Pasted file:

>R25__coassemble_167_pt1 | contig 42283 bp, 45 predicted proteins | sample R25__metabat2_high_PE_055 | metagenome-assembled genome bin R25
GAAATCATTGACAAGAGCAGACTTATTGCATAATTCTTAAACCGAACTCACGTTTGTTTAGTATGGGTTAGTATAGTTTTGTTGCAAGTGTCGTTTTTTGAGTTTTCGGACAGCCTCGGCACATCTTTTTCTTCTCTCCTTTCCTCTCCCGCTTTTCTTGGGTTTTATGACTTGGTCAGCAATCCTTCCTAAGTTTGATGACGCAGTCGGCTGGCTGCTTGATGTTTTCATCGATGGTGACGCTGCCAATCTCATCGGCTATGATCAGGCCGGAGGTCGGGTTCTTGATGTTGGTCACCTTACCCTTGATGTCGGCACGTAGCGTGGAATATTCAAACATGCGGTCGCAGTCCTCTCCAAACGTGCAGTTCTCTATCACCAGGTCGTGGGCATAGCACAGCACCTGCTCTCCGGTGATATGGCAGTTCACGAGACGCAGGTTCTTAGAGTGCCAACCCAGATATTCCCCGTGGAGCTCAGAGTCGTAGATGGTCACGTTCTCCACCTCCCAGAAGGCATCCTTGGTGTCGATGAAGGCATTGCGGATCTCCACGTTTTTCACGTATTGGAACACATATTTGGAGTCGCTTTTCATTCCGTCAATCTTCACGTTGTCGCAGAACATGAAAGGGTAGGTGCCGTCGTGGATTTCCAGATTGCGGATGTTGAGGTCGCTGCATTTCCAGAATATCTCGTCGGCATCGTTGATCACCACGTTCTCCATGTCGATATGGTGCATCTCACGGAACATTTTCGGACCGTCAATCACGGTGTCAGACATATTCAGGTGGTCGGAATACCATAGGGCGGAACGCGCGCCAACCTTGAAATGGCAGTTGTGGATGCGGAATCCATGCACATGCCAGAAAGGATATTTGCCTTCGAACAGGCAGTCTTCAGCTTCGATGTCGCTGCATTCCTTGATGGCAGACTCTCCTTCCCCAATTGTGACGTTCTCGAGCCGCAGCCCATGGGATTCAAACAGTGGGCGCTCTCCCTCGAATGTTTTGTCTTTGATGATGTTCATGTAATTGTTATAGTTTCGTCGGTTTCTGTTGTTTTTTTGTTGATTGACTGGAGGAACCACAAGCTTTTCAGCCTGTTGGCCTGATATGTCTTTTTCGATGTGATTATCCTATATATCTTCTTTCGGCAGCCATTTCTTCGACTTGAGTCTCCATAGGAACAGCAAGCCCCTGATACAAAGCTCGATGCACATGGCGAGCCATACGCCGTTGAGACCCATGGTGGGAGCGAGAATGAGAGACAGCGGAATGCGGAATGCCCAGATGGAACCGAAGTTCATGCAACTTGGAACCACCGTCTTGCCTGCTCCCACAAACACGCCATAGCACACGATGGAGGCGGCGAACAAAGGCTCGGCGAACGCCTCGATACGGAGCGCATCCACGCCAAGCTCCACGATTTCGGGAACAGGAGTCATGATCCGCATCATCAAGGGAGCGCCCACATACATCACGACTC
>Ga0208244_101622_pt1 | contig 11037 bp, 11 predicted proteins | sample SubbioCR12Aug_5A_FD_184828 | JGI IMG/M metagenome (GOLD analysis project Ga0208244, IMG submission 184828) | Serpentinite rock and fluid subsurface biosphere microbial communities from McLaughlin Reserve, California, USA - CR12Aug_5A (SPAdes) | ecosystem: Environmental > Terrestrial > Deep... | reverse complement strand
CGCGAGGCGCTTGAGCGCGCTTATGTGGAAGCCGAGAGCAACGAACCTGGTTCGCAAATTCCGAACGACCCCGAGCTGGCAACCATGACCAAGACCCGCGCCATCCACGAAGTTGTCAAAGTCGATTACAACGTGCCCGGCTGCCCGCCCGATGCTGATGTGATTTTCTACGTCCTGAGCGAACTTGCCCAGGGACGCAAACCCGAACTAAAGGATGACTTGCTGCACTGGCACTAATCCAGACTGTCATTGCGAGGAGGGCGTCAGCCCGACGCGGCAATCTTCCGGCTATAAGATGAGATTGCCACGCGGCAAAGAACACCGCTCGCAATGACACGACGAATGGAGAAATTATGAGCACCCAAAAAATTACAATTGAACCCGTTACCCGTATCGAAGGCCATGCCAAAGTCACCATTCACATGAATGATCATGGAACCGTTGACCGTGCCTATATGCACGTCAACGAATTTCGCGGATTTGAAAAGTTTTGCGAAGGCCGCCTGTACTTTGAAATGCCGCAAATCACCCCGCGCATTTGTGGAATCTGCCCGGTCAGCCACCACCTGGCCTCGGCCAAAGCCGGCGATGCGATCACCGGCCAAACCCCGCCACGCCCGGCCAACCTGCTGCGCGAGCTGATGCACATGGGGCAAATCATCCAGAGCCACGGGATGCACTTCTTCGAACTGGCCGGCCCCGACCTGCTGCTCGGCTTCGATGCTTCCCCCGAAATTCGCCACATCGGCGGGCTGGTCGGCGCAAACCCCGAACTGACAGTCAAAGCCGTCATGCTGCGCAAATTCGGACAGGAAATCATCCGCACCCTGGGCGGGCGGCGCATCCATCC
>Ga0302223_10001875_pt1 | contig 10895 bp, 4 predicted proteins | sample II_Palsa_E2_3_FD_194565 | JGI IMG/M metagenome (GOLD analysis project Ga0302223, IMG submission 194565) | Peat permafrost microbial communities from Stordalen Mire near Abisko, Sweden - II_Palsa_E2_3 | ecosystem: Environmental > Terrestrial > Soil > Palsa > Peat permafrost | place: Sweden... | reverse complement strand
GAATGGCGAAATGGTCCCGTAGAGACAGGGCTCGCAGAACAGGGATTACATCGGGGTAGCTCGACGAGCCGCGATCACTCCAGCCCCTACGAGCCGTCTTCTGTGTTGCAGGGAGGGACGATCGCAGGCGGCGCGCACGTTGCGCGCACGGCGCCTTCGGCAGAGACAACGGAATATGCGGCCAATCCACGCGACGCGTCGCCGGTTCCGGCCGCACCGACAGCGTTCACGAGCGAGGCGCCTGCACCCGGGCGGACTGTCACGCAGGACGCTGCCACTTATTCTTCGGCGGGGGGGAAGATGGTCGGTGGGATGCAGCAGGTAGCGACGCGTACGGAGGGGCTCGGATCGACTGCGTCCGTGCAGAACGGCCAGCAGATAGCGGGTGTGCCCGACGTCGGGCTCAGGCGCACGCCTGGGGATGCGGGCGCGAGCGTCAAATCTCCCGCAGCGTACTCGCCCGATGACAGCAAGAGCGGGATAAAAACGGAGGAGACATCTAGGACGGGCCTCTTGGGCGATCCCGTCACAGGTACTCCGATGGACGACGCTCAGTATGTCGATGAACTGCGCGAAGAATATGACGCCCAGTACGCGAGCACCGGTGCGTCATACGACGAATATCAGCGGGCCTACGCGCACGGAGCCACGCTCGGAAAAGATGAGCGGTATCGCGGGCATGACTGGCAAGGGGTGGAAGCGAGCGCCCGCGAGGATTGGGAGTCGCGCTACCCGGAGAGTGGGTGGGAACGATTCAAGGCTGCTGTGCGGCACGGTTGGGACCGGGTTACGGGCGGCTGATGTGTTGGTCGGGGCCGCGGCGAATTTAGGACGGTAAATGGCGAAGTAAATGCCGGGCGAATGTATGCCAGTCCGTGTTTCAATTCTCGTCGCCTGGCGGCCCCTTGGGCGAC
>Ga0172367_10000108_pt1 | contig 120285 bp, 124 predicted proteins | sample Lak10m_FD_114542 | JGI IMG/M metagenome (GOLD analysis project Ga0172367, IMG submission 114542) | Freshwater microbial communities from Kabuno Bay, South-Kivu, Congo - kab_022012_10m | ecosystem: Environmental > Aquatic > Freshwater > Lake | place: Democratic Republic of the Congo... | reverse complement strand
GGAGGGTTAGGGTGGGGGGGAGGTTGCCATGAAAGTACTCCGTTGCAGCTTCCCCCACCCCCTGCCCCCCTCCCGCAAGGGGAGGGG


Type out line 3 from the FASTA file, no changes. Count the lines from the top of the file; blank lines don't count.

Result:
>Ga0208244_101622_pt1 | contig 11037 bp, 11 predicted proteins | sample SubbioCR12Aug_5A_FD_184828 | JGI IMG/M metagenome (GOLD analysis project Ga0208244, IMG submission 184828) | Serpentinite rock and fluid subsurface biosphere microbial communities from McLaughlin Reserve, California, USA - CR12Aug_5A (SPAdes) | ecosystem: Environmental > Terrestrial > Deep... | reverse complement strand